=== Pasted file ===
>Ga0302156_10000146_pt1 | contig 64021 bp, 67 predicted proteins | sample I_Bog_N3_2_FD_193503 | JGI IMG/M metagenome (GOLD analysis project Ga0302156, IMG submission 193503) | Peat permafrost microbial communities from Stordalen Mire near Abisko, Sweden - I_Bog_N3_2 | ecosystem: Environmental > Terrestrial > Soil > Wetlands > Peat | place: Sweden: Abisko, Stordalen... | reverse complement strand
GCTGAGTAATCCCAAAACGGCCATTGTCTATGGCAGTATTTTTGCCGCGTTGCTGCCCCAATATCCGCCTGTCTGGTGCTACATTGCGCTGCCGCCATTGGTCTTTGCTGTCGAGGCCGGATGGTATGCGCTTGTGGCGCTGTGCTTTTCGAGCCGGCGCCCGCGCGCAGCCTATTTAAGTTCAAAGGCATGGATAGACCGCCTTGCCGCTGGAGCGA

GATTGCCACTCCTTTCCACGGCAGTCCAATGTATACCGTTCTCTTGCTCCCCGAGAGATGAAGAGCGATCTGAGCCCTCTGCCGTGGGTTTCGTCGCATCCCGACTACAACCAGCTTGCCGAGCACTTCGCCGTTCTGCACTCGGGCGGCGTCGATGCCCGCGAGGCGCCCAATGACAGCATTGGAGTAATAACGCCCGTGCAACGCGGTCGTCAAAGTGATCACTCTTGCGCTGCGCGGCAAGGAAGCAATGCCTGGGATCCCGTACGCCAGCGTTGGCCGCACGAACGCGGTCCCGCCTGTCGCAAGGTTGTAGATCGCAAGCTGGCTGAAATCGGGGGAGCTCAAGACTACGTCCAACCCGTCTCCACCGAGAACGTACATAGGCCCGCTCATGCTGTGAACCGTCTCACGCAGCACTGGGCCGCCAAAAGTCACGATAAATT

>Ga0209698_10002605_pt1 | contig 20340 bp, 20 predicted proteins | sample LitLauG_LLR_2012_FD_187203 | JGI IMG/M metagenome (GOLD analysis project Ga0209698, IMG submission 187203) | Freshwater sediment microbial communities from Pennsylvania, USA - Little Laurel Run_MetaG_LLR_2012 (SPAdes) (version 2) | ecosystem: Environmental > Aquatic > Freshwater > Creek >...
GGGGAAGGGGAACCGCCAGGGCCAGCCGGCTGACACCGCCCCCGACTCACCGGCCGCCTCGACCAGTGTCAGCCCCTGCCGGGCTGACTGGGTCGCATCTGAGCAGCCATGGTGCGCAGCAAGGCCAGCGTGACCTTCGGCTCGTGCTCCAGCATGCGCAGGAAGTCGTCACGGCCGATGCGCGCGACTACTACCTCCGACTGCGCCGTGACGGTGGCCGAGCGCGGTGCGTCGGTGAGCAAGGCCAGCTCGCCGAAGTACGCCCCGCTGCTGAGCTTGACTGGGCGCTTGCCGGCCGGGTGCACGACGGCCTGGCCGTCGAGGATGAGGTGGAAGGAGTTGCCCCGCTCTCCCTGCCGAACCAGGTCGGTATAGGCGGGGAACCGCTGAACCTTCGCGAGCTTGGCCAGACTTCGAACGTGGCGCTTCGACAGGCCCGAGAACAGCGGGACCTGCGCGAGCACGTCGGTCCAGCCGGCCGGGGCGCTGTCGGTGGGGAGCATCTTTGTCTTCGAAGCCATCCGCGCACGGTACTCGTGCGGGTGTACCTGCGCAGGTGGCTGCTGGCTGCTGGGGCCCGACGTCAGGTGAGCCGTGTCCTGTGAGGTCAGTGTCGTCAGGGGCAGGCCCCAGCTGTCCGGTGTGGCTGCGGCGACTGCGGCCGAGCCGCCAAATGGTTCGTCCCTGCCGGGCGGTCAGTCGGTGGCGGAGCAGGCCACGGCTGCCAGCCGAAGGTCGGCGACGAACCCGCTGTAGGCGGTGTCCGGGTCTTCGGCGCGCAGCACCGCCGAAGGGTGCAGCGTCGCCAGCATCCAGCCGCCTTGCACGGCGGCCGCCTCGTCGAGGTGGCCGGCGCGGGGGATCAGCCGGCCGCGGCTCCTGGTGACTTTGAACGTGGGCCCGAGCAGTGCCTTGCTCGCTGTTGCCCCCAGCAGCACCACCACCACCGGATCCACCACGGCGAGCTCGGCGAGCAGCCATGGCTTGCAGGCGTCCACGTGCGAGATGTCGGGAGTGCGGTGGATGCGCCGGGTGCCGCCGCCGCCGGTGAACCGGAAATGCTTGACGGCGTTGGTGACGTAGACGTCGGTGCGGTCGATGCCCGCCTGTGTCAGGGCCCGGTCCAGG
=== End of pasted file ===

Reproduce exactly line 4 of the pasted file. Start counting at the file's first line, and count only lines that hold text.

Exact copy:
>Ga0209698_10002605_pt1 | contig 20340 bp, 20 predicted proteins | sample LitLauG_LLR_2012_FD_187203 | JGI IMG/M metagenome (GOLD analysis project Ga0209698, IMG submission 187203) | Freshwater sediment microbial communities from Pennsylvania, USA - Little Laurel Run_MetaG_LLR_2012 (SPAdes) (version 2) | ecosystem: Environmental > Aquatic > Freshwater > Creek >...